Gallery 8’s summer show in the feature exhibition room blends the diverse modes of expression of a handful of Salt Spring artists, demonstrating once again the wide range of talent found within one small community.
‘Four’ brings together three veteran artists who have been represented by the gallery since it started with JD Evans, Jerry Davidson and Janis Woode. They are joined by more recent arrival to the island, Tiffany Hastie.
Last spring Hastie could be found at the gallery demonstrating her miniature landscapes, surprisingly realist paintings on the very small scale set as if precious jewels into ornate frames. Her output for the current show reveals the very opposite extreme of her interests, with a series of full-sized abstract paintings.
Some of the most successful pieces of her new mixed-media works reduce the palette to monochrome or just a small shift in tones and put the focus on texture. Different tones are produced by the application of the medium and how light moves over it. In Elemental III, light ripples over a shifting landscape of criss-crossed lines in off-white as the background board is allowed to show through in some areas or the paint is more built up. The work gets a spark of definition in the bottom right corner, where a rough grate of scraped lines allows more of the dark background to be glimpsed.
Another well-executed piece called Interrupting Lines suggests an abstracted mountain landscape. The narrow vertical-oriented board is divided into scalloped sections of colour with two opposing curved lines, but instead of the gradations of blue one finds in scenes of sky and hillsides, Hastie moves from white to cafe au lait in thick daubs of paint as applied by palette knife. Vertical lines are scraped along the very bottom edge to reveal a deep carmine red, which creates a satisfying base for the upper elevations.
JD Evans has a gift for creating magical imaginary landscapes that speak to a collective mythology or dream. The acrylic painting A Memory of Mountains is the perfect example, with sharp snow-covered peaks, softer tree-covered hills and the mirroring of moist skies in a gentle waterway. The palette tends toward the pastel with pink, turquoise and lavender, while the composition is balanced perfectly between the heavier plum clouds above and the limestone-like formations of the mid-to foreground region.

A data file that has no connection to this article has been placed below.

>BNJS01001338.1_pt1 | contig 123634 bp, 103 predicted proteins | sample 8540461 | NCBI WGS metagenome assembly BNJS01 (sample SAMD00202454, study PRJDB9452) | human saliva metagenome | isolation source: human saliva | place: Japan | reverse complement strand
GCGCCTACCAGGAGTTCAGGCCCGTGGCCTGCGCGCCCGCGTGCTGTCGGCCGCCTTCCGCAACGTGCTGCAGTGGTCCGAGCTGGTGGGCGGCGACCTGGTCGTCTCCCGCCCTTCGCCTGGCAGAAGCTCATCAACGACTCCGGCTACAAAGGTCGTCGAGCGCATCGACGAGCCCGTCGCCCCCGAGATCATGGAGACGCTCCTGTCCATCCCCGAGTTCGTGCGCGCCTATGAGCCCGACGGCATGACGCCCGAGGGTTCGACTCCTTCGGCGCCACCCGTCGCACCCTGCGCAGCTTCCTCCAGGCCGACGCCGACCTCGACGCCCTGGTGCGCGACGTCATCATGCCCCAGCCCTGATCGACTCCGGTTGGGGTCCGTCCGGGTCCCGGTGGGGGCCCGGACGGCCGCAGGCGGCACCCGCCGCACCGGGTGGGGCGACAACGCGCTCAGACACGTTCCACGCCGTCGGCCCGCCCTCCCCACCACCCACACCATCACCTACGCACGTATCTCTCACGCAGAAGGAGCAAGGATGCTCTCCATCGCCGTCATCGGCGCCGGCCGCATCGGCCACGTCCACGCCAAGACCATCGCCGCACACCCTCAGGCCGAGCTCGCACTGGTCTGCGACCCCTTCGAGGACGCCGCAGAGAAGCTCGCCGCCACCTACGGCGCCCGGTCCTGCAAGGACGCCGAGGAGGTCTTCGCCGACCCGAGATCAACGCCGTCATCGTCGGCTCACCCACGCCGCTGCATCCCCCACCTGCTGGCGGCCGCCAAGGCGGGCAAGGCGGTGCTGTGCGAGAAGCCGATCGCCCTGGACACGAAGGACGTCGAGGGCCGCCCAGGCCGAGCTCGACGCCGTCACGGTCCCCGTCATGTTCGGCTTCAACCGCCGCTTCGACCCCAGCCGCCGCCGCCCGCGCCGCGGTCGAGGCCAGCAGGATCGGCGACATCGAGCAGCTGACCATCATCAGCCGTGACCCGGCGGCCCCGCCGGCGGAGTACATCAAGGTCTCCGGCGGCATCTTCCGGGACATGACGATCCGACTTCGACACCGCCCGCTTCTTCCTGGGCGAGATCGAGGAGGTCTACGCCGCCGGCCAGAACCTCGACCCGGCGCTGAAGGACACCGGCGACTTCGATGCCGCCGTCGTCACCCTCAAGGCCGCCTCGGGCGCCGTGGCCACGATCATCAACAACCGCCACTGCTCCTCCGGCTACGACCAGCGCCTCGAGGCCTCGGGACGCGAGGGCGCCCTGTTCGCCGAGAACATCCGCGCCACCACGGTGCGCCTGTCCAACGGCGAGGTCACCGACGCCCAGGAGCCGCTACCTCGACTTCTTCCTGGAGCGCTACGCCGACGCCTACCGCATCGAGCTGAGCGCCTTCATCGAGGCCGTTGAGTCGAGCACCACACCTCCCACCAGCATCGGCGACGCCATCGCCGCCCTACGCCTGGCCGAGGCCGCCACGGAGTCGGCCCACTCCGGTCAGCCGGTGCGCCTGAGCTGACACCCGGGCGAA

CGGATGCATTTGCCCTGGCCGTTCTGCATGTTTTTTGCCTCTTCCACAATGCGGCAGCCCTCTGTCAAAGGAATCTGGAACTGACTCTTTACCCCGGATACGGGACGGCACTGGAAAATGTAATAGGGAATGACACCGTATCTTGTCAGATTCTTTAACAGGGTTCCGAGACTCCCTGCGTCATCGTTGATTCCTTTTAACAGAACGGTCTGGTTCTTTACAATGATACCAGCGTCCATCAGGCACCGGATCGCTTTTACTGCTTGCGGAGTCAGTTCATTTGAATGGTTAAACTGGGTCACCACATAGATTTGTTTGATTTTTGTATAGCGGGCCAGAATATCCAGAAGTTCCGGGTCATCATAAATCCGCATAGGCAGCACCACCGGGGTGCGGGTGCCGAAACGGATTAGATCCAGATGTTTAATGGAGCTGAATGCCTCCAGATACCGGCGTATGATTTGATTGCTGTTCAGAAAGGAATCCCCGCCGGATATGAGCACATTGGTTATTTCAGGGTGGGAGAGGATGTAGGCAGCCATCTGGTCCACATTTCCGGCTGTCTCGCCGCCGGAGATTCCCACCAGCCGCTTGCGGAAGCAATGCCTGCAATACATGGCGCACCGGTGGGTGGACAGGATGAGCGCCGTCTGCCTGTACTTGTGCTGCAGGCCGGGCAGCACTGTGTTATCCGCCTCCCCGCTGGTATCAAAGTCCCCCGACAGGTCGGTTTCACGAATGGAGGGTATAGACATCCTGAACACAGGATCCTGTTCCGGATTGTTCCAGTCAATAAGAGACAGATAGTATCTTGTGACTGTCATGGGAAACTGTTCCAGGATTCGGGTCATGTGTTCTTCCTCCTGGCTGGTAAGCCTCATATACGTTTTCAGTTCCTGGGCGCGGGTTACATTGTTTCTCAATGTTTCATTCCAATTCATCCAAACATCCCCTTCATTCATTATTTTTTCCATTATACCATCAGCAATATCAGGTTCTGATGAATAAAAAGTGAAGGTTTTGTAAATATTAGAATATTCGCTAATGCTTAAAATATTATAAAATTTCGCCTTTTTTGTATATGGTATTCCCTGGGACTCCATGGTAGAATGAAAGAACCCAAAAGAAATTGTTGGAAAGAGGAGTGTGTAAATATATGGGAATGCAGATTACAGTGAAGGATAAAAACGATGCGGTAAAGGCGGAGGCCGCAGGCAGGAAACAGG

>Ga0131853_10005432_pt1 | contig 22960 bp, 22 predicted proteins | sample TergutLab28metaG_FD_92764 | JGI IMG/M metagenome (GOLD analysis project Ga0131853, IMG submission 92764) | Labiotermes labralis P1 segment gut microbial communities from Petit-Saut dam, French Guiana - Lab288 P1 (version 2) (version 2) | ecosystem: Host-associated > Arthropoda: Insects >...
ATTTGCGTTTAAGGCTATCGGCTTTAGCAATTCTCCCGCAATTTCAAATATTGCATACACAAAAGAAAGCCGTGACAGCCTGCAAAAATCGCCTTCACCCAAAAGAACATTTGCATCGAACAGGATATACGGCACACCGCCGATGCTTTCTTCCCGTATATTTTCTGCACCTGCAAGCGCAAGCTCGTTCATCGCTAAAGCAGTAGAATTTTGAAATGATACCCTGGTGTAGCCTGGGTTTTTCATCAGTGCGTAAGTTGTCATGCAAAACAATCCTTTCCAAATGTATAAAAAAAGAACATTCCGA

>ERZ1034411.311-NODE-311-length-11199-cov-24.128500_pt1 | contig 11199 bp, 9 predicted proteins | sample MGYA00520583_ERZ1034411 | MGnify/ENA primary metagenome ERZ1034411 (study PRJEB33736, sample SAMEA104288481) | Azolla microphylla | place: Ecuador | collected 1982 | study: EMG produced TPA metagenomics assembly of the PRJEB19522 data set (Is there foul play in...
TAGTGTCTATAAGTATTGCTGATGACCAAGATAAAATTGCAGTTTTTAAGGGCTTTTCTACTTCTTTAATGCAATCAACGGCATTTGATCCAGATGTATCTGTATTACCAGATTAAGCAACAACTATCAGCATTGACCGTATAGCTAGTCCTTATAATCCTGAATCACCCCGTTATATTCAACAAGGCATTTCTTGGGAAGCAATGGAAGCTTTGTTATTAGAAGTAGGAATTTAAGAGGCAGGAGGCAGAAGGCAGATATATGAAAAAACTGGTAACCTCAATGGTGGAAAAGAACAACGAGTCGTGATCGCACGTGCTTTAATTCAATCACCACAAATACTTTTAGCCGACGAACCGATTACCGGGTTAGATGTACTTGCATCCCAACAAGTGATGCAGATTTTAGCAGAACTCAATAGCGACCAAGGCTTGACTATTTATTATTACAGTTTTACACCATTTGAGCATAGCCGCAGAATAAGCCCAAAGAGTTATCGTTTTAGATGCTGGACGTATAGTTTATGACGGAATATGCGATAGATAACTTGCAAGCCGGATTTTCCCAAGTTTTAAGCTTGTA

One or two steps beyond this delicately rendered vision one finds Within and Beyond, an abstract work in acrylic on textured paper. Evans employs some of the same colours but in brighter hues and more energetic application, while heavy natural formations are suggested in a deconstructed state. Ragged blocks of colour interact with chunks of deep black, wisps of brushwork and splashes of light for a complex piece.
Jerry Davidson’s photorealist paintings can feel unsettling at times for the way they seem to deliver a window directly into a constructed scene. Yesterday and Today is a study in contrasts, as the name implies. An abandoned prairie house in weathered timber in the centre is backed by a white sky and shortened horizon, suggesting miles of flat nothingness. Very close to the viewer’s plane is the curved windshield section of a modern white car in side-view, door slightly ajar. The immediacy of the just-exited car is set against a house that may have been abandoned during the dusty Depression years.
At the Gate shows another side of Davidson’s work. While still very much realist, the pencil drawing of a teenage girl framed by a wooden gate and post reveals a sensitive touch. The gate may have opened, but her face and body language don’t invite further entry to the home behind.
Janis Woode’s ability to capture human motion and even emotion in wrapped wire sculptures is well-documented, but she keeps extending her understanding of form and movement. Where My Dog Takes Me is one lovely example of the dog walking the master. Set on a span of wagon wheel hub, the dog is leaping off into space with just hind legs on the edge of the arc, while the human’s arms and legs are as extended and taut as the leash.
But it would be hard for a journalist not to find a favourite in Deadline, in which Woode’s small human figure is trying to outrun the minefield of a vintage typewriter, spikes out. The mix of anxiety and humour is all too tangible.